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We happen upon a scene: Four-year-old Erin, in a cinema in Accrington, watching The Polar Express for the first time.
That Christmas she receives a beautiful Christmas bell just like the one in the film and it does truly feel like all her Christmases have come at once.
Sixteen years later, The Polar Express is still as magical to me as it was then, which leads me to this conclusion – The Polar Express is the best Christmas film out there, and I will tell you why.
Sure, there are films like It’s A Wonderful Life, Home Alone and Elf, all commendable choices, but there is something about The Polar Express that succeeds in swelling my heart with Christmas spirit as each year goes by.
It is a film that truly is timeless – as a kid, you’re excited – the wait for Christmas Eve and a late-night adventure without your parents where dancing waiters bring you delicious hot chocolate and you get to meet Santa Claus, isn’t that every kids dream?
It is impossible to deny the darkly magical atmosphere that permeates every second of The Polar Express. It is clear that Van Allsburg’s iconic illustrations are well re-created in the hands of director, Robert Zemeckis; the warmth inside the train car contrasts perfectly with the ominous darkness of Christmas Eve night. Beholding the North Pole is spectacular when the children reach its centre, and dreadful as they traverse the empty, dimly-lit city streets surrounding it.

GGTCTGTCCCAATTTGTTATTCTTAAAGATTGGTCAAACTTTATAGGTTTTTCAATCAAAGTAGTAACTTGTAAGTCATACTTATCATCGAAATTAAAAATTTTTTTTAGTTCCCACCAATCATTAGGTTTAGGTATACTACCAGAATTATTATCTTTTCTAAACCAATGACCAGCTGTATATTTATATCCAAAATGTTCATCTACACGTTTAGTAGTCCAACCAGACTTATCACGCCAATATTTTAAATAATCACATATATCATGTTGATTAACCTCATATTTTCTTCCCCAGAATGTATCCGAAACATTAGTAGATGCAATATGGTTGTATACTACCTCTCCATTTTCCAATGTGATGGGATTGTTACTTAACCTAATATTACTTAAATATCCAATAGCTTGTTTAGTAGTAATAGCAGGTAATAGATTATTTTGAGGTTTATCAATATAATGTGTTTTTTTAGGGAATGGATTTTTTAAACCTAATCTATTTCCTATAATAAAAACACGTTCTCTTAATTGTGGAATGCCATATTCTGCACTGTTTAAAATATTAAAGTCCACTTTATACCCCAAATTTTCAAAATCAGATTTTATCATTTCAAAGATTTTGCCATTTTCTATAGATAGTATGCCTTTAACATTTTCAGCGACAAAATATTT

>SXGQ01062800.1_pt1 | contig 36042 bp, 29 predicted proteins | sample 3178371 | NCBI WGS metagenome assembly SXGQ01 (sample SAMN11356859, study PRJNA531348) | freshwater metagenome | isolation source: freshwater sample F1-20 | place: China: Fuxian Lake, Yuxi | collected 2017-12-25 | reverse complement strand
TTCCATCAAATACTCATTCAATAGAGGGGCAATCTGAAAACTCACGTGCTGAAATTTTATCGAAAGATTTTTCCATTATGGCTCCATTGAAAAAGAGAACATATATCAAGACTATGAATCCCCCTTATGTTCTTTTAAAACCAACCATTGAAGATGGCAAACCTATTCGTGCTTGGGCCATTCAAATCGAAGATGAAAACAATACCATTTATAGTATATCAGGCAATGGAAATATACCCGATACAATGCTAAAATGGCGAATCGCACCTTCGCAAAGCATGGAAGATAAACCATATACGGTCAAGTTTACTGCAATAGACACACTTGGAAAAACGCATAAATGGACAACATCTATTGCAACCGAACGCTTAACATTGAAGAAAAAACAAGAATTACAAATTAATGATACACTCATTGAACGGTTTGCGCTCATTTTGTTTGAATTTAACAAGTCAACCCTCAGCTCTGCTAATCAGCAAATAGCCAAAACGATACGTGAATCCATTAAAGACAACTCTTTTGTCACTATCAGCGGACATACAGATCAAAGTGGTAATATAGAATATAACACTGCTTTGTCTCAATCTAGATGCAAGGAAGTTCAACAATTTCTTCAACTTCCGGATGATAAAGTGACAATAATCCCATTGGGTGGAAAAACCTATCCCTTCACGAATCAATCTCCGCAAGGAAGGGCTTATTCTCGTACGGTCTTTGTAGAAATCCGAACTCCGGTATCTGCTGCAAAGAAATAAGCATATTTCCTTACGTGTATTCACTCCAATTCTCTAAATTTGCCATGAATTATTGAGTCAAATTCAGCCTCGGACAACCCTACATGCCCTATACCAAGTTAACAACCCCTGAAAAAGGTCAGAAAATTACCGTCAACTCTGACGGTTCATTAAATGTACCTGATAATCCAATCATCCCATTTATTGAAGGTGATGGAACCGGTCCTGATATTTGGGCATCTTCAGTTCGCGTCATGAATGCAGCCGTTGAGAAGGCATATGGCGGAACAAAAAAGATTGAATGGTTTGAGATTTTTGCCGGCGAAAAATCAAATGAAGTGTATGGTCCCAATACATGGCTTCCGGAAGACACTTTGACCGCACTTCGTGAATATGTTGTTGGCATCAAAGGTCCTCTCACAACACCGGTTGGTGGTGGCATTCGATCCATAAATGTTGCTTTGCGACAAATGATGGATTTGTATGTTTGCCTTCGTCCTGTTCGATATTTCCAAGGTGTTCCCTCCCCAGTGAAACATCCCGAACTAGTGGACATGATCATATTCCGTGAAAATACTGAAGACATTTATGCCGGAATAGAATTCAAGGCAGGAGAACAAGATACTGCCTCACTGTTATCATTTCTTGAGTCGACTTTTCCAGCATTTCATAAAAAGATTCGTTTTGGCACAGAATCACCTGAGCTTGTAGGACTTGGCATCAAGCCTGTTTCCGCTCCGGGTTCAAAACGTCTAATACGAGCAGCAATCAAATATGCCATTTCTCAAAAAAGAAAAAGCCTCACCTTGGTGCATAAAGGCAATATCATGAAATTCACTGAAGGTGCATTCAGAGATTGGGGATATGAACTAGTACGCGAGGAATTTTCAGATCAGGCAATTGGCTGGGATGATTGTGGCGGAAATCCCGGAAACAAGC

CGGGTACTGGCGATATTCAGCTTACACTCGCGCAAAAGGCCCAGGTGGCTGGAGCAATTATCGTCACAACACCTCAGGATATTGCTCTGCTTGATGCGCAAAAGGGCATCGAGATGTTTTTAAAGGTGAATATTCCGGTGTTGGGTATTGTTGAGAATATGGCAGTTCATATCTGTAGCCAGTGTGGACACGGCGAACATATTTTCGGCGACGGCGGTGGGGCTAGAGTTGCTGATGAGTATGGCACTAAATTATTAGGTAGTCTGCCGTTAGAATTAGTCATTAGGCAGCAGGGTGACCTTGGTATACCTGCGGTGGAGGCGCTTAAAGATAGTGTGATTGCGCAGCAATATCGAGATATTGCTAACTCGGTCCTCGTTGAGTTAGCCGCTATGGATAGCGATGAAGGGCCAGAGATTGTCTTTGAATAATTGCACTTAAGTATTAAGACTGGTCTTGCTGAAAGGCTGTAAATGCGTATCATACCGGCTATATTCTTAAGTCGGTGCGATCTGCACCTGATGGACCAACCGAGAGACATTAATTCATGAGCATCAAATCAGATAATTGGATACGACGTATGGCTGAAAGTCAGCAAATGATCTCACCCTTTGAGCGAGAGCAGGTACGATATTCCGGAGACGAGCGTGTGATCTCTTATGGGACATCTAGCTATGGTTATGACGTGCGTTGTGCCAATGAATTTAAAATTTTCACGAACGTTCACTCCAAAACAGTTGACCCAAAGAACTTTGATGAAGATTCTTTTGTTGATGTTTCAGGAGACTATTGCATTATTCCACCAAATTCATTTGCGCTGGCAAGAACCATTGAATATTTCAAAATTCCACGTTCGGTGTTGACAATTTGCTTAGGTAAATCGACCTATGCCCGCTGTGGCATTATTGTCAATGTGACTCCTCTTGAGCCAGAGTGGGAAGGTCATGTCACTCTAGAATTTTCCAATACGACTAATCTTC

But even in my twenties, the film still excites and has a profound impact on me. Firstly, with the feature of Tom Hanks. Anyone who knows me knows how much I love Forrest Gump and how much I love Tom Hanks so any film that includes him already has the guarantee of being good before I’ve pressed play.
Secondly, the life lessons that are cleverly worked into the film’s innocent story. To this day, the film will still bring a tear to my eye with its profound messages of friendship, love and, of course, Christmas.
The ultimate takeaway from The Polar Express is not about presents, but about belief and faith, as Tom Hanks’ conductor says;
“Seeing is believing, but sometimes the most real things in the world are the things we can’t see”.
Even years later, as we grow into cynicism and don’t believe in Santa Claus, or even Christmas anymore, a film like The Polar Express succeeds in renewing that faith, even if just for one night.
The Polar Express leaves me feeling just as wistful and affected as it had when it released sixteen years ago. If you were ever a child who believed with all your heart, or have grown into an adult who wants to recapture that original wonder, there aren’t many films that deserve a recommendation more than this one.